VARIOUS were the sensations which agitated the mind of Charlotte, during the day preceding the evening in which she was to meet Montraville. Several times did she almost resolve to go to her governess, show her the letter, and be guided by her advice: but Charlotte had taken one step in the ways of imprudence; and when that is once done, there are always innumerable obstacles to prevent the erring person returning to the path of rectitude: yet these obstacles, however forcible they may appear in general, exist chiefly in imagination.
Charlotte feared the anger of her governess: she loved her mother, and the very idea of incurring her displeasure, gave her the greatest uneasiness: but there was a more forcible reason still remaining: should she show the letter to Madame Du Pont, she must confess the means by which it came into her possession; and what would be the consequence? Mademoiselle would be turned out of doors.
"I must not be ungrateful," said she. "La Rue is very kind to me; besides I can, when I see Montraville, inform him of the impropriety of our continuing to see or correspond with each other, and request him to come no more to Chichester."
However prudent Charlotte might be in these resolutions, she certainly did not take a proper method to confirm herself in them. Several times in the course of the day, she indulged herself in reading over the letter, and each time she read it, the contents sunk deeper in her heart. As evening drew near, she caught herself frequently consulting her watch. "I wish this foolish meeting was over," said she, by way of apology to her own heart, "I wish it was over; for when I have seen him, and convinced him my resolution is not to be shaken, I shall feel my mind much easier."
The appointed hour arrived. Charlotte and Mademoiselle eluded the eye of vigilance; and Montraville, who had waited their coming with impatience, received them with rapturous and unbounded acknowledgments for their condescension: he had wisely brought Belcour with him to entertain Mademoiselle, while he enjoyed an uninterrupted conversation with Charlotte.
Belcour was a man whose character might be comprised in a few words; and as he will make some figure in the ensuing pages, I shall here describe him. He possessed a genteel fortune, and had a liberal education; dissipated, thoughtless, and capricious, he paid little regard to the moral duties, and less to religious ones: eager in the pursuit of pleasure, he minded not the miseries he inflicted on others, provided his own wishes, however extravagant, were gratified. Self, darling self, was the idol he worshipped, and to that he would have sacrificed the interest and happiness of all mankind. Such was the friend of Montraville: will not the reader be ready to imagine, that the man who could regard such a character, must be actuated by the same feelings, follow the same pursuits, and be equally unworthy with the person to whom he thus gave his confidence?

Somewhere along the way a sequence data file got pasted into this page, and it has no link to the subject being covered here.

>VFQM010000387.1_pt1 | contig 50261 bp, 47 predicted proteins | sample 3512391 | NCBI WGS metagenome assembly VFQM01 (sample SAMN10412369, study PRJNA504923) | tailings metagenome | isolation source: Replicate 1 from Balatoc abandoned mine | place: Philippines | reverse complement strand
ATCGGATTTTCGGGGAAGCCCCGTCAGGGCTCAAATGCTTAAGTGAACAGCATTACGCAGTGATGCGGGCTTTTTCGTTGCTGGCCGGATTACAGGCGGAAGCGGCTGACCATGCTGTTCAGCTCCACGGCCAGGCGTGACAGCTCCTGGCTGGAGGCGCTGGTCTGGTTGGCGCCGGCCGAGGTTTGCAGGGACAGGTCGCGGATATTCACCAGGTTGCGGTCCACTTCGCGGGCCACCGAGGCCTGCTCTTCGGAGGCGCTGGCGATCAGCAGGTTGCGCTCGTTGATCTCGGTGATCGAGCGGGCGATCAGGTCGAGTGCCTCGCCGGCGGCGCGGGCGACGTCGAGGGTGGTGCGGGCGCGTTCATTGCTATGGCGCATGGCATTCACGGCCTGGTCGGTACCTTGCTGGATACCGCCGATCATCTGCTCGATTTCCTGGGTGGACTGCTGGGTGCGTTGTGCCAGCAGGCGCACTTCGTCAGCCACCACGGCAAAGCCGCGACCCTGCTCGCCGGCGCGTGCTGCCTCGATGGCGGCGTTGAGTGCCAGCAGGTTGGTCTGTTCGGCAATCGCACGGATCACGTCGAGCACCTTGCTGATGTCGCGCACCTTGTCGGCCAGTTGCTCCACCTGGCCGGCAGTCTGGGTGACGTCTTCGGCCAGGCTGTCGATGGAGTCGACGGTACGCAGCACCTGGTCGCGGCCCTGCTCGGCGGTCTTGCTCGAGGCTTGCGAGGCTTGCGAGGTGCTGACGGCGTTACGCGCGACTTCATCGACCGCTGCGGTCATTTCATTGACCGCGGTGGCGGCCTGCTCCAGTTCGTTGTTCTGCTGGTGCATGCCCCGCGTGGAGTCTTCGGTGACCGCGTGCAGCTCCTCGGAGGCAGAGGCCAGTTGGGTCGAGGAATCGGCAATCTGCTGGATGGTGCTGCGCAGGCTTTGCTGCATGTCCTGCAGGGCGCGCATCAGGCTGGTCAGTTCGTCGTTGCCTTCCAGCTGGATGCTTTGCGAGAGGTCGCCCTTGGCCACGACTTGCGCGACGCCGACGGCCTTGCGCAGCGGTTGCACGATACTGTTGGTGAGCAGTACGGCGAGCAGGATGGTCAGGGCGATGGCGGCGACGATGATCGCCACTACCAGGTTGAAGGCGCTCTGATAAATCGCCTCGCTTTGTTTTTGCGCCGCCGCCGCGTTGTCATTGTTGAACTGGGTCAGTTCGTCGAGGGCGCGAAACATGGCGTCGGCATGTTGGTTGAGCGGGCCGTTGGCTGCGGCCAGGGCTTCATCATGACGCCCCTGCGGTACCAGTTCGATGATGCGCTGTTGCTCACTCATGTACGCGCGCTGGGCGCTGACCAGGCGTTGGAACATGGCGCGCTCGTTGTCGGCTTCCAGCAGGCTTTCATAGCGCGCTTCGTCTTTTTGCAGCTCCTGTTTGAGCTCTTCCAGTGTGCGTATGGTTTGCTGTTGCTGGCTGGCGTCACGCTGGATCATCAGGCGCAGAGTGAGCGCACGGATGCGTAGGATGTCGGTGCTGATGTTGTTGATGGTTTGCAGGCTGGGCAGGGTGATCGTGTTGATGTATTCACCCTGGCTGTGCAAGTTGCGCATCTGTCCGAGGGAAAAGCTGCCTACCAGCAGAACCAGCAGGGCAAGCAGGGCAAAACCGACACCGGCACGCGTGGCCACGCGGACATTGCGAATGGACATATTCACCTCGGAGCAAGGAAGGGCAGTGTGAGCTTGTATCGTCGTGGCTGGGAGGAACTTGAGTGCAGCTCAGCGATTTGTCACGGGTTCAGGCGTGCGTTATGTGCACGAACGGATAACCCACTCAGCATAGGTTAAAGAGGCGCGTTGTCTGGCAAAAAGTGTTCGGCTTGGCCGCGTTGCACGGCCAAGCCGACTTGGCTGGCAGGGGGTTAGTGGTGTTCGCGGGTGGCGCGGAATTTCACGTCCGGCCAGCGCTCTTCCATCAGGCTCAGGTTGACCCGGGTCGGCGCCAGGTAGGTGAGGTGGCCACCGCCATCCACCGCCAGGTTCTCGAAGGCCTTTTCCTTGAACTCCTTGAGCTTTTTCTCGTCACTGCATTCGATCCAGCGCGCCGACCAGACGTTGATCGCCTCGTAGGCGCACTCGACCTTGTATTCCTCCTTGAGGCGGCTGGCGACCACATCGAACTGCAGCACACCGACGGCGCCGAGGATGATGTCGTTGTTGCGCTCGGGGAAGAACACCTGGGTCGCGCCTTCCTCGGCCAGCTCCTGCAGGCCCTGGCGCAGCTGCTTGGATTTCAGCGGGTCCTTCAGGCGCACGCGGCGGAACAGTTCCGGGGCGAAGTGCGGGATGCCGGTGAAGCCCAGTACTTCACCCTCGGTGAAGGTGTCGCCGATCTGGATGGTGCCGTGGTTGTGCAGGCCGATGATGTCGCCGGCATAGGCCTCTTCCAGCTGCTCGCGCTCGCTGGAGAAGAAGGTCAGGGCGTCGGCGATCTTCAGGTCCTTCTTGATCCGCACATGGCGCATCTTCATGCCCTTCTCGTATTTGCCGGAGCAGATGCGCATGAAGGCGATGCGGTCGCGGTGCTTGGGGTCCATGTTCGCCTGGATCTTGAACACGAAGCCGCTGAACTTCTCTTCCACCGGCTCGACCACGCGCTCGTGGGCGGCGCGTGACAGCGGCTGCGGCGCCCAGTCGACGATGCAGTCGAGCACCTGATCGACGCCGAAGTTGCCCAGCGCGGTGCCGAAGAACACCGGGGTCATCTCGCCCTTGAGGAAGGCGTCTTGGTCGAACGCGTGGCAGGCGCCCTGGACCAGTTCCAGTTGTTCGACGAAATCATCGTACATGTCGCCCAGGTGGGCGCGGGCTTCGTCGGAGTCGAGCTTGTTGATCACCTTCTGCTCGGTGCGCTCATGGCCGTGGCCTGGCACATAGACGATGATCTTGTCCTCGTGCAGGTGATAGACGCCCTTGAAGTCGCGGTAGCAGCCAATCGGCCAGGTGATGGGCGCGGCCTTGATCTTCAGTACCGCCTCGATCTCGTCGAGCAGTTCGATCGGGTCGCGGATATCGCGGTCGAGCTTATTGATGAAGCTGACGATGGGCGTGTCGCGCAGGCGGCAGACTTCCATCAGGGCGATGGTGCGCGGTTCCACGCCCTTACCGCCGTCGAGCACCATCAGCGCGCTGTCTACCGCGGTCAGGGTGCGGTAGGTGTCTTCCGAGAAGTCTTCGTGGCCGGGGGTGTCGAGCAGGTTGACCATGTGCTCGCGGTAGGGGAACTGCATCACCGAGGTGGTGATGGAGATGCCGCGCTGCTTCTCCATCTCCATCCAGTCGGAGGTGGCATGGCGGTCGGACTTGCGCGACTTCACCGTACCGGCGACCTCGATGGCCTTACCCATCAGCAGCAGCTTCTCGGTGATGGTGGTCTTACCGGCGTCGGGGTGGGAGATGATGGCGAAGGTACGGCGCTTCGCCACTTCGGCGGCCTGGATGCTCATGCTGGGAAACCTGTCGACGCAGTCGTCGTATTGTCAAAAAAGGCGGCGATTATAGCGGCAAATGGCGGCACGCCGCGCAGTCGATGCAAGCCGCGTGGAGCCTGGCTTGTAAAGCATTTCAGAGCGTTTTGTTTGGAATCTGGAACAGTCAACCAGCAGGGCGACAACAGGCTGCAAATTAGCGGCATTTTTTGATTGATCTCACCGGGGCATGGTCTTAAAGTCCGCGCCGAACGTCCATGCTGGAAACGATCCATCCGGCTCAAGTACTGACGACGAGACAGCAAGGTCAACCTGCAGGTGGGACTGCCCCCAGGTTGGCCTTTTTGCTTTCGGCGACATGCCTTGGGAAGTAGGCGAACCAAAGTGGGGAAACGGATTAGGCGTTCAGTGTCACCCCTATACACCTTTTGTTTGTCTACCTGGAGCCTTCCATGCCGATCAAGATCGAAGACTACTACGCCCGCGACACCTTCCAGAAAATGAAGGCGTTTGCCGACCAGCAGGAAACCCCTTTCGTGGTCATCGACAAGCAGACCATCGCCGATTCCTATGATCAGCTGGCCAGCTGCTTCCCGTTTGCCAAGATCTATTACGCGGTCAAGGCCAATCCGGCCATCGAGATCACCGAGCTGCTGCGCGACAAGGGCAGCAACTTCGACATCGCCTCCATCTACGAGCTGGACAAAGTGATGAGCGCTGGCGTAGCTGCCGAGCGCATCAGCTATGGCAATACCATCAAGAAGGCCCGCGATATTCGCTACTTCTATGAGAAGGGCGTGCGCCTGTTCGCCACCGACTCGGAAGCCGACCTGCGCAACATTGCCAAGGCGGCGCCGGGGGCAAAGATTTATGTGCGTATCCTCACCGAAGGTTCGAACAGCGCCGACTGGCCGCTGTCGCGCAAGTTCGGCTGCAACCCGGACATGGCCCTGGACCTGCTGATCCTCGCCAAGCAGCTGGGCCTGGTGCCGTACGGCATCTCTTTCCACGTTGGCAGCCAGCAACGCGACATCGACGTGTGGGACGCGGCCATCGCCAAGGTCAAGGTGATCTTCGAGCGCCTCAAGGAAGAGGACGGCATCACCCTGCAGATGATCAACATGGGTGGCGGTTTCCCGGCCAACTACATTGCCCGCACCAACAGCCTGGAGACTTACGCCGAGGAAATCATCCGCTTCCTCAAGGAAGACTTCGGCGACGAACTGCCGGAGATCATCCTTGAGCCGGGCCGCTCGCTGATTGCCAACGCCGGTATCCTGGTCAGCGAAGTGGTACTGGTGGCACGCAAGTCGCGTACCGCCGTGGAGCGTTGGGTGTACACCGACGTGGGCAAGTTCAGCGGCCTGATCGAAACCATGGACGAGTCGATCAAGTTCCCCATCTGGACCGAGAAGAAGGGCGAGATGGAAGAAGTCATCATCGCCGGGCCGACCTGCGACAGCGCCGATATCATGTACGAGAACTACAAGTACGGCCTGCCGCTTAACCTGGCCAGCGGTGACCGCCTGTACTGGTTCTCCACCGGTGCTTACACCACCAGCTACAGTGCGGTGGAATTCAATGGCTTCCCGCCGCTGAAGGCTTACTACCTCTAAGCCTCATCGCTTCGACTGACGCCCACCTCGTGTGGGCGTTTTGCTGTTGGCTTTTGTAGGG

But Montraville was a different character: generous in his disposition, liberal in his opinions, and good-natured almost to a fault; yet eager and impetuous in the pursuit of a favorite object, he staid not to reflect on the consequence which might follow the attainment of his wishes; with a mind ever open to conviction, had he been so fortunate as to possess a friend who would have pointed out the cruelty of endeavouring to gain the heart of an innocent artless girl, when he knew it was utterly impossible for him to marry her, and when the gratification of his passion would be unavoidable infamy and misery to her, and a cause of never-ceasing remorse to himself: had these dreadful consequences been placed before him in a proper light, the humanity of his nature would have urged him to give up the pursuit: but Belcour was not this friend; he rather encouraged the growing passion of Montraville; and being pleased with the vivacity of Mademoiselle, resolved to leave no argument untried, which he thought might prevail on her to be the companion of their intended voyage; and he made no doubt but her example, added to the rhetoric of Montraville, would persuade Charlotte to go with them.
Charlotte had, when she went out to meet Montraville, flattered herself that her resolution was not to be shaken, and that, conscious of the impropriety of her conduct in having a clandestine intercourse with a stranger, she would never repeat the indiscretion.
But alas! poor Charlotte, she knew not the deceitfulness of her own heart, or she would have avoided the trial of her stability.
Montraville was tender, eloquent, ardent, and yet respectful. "Shall I not see you once more," said he, "before I leave England? will you not bless me by an assurance, that when we are divided by a vast expanse of sea I shall not be forgotten?"
"Why that sigh, my dear Charlotte? could I flatter myself that a fear for my safety, or a wish for my welfare occasioned it, how happy would it make me."
"I shall ever wish you well, Montraville," said she; "but we must meet no more." "Oh say not so, my lovely girl: reflect, that when I leave my native land, perhaps a few short weeks may terminate my existence; the perils of the ocean—the dangers of war—"
"I can hear no more," said Charlotte in a tremulous voice. "I must leave you."
"Say you will see me once again."
"I dare not," said she.
"Only for one half hour to-morrow evening: 'tis my last request. I shall never trouble you again, Charlotte."
"I know not what to say," cried Charlotte, struggling to draw her hands from him: "let me leave you now."
"And you will come to-morrow," said Montraville.
"Perhaps I may," said she.
"Adieu then. I will live upon that hope till we meet again."
He kissed her hand. She sighed an adieu, and catching hold of Mademoiselle's arm, hastily entered the garden gate.